Woodblock print is also the process employed by Dan Miller for his artworks of birds and butterflies. Journey is a comical representation of a caterpillar on a thin branch. As with all of Miller’s prints, he begins by printing a slab of grained wood. This grain, with its knots and
areas of various densities, becomes the environ and sometimes even the details to the figure. In Moment of Color the unevenness the shape of the wood-patterned ground assists in seeing the butterfly as caught in a moment of balancing above a flower. The yellow color of Morning Light, along with the two spots like double suns at either end of the page, not only lights the owl couple but
expresses movement of time. The slight tilt to the bodies of the owls along with the personification of their faces make the owls into persona and our viewing as a familiar relationship. Forest Sounds, another woodblock print featuring a bird, is more voyeuristic. There are two artworks that have a peregrine: one is Peregrine Poem, the other is Forrest Sounds. Peregrine Poem is an ode to this hawk that has the bird looking directly out and even having the bird haloed. In Forrest Sounds the bird’s head is turned away from us and the bird is positioned to make the bottom edge its platform. An oblong circle on the alternate side from the bird, in a brownish orange, balances the composition and alludes to a target, fitting for a bird of prey.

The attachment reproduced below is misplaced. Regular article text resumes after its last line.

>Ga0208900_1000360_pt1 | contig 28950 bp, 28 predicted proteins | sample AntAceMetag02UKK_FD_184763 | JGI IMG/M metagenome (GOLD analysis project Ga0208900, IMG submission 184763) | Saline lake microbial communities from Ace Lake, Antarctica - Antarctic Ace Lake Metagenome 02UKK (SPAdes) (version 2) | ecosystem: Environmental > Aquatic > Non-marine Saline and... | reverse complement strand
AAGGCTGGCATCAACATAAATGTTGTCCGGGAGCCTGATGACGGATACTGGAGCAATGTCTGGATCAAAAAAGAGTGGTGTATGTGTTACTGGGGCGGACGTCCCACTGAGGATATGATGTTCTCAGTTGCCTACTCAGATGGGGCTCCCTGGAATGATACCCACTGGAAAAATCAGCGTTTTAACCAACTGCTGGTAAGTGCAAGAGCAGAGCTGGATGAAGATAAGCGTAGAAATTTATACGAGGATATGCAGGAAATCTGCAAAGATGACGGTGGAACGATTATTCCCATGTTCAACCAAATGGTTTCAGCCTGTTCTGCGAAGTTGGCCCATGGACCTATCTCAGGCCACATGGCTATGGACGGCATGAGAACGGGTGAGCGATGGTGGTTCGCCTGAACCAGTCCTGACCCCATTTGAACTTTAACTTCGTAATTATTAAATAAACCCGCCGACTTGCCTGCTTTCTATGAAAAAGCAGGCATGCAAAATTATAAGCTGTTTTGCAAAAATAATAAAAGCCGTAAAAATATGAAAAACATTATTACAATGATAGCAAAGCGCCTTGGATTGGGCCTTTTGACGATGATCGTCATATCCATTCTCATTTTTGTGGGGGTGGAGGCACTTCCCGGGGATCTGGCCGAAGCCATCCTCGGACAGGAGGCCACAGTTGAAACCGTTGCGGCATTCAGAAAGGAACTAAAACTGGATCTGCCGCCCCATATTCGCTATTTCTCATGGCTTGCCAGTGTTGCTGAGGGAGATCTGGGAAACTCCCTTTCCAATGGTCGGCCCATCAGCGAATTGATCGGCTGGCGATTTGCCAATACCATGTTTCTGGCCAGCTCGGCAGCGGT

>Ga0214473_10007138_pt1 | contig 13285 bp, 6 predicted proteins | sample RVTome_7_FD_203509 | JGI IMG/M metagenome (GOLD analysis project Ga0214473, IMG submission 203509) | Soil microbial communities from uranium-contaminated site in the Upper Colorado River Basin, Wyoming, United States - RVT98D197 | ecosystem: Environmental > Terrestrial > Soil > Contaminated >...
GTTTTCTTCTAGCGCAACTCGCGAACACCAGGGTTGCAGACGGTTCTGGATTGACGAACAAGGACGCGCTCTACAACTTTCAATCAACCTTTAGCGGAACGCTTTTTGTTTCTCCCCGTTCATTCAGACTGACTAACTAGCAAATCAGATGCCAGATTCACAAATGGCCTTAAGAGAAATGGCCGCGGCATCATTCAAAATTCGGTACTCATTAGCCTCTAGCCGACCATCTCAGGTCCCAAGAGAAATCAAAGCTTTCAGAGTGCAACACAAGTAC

Kerry Sacco has also contributed some wonderful depictions of birds, very different from raptors, namely chickens. These paintings demonstrate close observation of the chicken’s head. The background is abstracted and in colors supporting the import of the chicken. Placing the three together creates glimpses of the movement of a chicken. This Just In has the chicken in a profile view mid-cluck while Determination shows an opposite profile with beak closed. My favorite, a very funny depiction, is Heyyy!!. A frontal view, this chicken, set at a diagonal on the canvas, is positioned with its mouth open to get our attention.
Sacco moves from the very small chicken to a very large animal, elephants.
Side by Side shows a mother and baby elephant walking directly at us. Another mother and child elephant portrait is Learning to Lead. These oil paintings are fresh in color and in emotion appearing to be en plein air.
After several looks around Menagerie, I come away thinking about Rachel Field’s poem Animal Fair which starts,
“If I had a hundred dollars to spend,
Or maybe a little more,
I’d hurry as fast as my legs would go
Straight to the animal store…
I’d buy as many as rolled an eye,
Or wagged a tail at me!”
And that is exactly how I feel looking at these delightful and accomplished works.
Menagerie is on view at Cerulean Arts Gallery at 1355 Ridge Avenue through November 24th. Individual pieces from this exhibition can be seen at https://ceruleanarts.com/pages/menagerie . And an Artist Talk in conjunction with this exhibition was on Saturday, November 16th and can be viewed below.